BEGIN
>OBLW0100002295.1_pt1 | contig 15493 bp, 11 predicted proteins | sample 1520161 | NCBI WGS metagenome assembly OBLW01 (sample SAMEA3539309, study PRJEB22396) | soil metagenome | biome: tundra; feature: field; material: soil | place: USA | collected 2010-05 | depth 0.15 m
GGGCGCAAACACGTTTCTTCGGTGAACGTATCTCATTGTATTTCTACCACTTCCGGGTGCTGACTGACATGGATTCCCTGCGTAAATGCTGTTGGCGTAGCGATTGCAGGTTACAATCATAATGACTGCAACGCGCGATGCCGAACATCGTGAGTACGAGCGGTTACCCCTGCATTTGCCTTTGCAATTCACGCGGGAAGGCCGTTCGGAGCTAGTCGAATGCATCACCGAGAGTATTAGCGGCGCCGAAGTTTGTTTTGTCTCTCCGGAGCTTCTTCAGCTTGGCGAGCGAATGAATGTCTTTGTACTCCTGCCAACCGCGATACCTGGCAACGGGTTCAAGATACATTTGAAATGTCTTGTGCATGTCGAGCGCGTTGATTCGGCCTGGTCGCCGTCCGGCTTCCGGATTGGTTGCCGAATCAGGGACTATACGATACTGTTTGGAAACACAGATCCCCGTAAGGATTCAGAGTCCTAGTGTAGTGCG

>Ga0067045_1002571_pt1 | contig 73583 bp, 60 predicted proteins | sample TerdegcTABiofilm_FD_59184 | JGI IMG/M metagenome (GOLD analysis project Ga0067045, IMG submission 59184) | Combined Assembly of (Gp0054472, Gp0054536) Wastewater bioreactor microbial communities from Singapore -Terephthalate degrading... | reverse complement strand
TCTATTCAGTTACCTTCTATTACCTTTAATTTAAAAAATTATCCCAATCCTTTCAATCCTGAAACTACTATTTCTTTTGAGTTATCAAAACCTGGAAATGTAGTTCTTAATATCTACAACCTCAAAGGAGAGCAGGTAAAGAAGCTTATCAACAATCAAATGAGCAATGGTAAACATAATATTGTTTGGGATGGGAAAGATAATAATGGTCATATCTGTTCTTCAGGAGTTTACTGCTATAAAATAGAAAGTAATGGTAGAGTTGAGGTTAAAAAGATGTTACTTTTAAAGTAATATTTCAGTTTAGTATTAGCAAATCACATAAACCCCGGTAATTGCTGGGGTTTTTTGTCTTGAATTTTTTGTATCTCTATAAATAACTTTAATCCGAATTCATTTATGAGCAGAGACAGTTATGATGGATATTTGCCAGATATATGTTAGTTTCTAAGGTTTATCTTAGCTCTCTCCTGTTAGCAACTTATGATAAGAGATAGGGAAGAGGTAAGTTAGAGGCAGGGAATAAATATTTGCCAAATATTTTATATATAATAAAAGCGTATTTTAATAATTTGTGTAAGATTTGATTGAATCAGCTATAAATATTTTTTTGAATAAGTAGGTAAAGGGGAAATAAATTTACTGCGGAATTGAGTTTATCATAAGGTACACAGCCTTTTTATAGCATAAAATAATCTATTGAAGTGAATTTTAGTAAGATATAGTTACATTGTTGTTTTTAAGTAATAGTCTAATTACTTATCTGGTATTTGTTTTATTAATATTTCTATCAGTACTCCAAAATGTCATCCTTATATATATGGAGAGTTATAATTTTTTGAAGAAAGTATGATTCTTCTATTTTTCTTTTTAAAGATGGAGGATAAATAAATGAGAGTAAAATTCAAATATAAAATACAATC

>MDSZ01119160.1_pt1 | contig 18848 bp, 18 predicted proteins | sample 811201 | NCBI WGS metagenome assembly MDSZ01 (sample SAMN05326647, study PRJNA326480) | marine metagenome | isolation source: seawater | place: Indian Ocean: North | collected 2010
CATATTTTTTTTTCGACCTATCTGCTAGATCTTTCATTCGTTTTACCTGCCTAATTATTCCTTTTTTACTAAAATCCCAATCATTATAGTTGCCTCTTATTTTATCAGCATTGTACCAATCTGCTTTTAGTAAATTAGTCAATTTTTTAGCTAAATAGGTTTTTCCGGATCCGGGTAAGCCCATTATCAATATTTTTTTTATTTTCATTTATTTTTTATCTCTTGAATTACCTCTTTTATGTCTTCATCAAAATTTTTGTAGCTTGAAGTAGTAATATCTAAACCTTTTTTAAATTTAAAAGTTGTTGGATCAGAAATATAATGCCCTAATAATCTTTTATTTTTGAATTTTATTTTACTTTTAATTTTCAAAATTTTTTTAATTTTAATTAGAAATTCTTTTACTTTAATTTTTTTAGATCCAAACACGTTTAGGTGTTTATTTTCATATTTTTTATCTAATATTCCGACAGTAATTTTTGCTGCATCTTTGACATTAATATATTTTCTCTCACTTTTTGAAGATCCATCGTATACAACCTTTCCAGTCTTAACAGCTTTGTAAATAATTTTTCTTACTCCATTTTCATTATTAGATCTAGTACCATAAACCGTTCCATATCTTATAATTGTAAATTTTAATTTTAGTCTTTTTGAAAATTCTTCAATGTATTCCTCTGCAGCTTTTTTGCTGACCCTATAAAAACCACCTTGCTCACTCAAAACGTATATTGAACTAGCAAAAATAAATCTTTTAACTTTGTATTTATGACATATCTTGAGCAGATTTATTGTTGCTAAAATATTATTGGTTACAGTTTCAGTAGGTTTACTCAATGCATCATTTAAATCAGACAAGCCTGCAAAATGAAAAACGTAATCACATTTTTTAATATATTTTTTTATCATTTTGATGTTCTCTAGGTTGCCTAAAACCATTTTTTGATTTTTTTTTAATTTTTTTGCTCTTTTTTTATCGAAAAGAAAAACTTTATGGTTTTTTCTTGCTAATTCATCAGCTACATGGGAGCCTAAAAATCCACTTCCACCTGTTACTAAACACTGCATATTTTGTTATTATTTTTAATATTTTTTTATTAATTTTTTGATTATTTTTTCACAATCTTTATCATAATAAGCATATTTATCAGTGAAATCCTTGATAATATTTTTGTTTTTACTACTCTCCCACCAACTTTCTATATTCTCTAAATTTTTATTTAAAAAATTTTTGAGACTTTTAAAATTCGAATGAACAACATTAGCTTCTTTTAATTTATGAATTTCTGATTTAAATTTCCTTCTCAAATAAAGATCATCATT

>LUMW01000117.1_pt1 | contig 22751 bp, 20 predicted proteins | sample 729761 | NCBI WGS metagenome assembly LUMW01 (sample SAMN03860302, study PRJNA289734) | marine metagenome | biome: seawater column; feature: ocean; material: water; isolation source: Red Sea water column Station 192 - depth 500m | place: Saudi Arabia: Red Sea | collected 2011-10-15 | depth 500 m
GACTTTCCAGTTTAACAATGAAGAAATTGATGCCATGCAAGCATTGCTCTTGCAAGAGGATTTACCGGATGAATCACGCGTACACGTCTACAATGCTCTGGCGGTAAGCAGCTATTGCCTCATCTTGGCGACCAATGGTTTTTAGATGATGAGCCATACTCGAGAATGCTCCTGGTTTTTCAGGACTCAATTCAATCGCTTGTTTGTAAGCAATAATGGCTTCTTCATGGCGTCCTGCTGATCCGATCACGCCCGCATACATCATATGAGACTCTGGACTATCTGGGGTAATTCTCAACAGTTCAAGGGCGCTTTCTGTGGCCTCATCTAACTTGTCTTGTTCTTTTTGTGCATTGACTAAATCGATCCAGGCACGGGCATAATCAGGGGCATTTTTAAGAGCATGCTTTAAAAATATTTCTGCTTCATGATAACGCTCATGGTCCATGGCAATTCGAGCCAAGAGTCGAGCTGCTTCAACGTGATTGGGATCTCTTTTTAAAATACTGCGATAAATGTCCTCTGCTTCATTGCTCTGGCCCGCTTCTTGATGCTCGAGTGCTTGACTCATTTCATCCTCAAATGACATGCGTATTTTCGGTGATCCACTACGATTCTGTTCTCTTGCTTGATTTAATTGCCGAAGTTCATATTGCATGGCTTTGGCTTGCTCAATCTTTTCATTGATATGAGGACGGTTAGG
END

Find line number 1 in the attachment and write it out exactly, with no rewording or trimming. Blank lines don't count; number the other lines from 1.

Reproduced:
>OBLW0100002295.1_pt1 | contig 15493 bp, 11 predicted proteins | sample 1520161 | NCBI WGS metagenome assembly OBLW01 (sample SAMEA3539309, study PRJEB22396) | soil metagenome | biome: tundra; feature: field; material: soil | place: USA | collected 2010-05 | depth 0.15 m